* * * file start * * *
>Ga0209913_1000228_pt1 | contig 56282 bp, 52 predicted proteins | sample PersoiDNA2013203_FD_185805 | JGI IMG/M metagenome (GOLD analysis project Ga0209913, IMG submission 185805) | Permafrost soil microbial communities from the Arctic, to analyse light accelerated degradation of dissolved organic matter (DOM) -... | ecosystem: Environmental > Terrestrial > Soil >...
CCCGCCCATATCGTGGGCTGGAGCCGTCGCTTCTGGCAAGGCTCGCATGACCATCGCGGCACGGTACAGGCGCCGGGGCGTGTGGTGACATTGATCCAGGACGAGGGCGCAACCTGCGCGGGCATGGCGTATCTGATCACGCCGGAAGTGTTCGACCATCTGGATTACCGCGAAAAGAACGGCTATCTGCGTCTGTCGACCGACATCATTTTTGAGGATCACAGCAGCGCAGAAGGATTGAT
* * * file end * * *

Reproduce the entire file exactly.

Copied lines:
>Ga0209913_1000228_pt1 | contig 56282 bp, 52 predicted proteins | sample PersoiDNA2013203_FD_185805 | JGI IMG/M metagenome (GOLD analysis project Ga0209913, IMG submission 185805) | Permafrost soil microbial communities from the Arctic, to analyse light accelerated degradation of dissolved organic matter (DOM) -... | ecosystem: Environmental > Terrestrial > Soil >...
CCCGCCCATATCGTGGGCTGGAGCCGTCGCTTCTGGCAAGGCTCGCATGACCATCGCGGCACGGTACAGGCGCCGGGGCGTGTGGTGACATTGATCCAGGACGAGGGCGCAACCTGCGCGGGCATGGCGTATCTGATCACGCCGGAAGTGTTCGACCATCTGGATTACCGCGAAAAGAACGGCTATCTGCGTCTGTCGACCGACATCATTTTTGAGGATCACAGCAGCGCAGAAGGATTGAT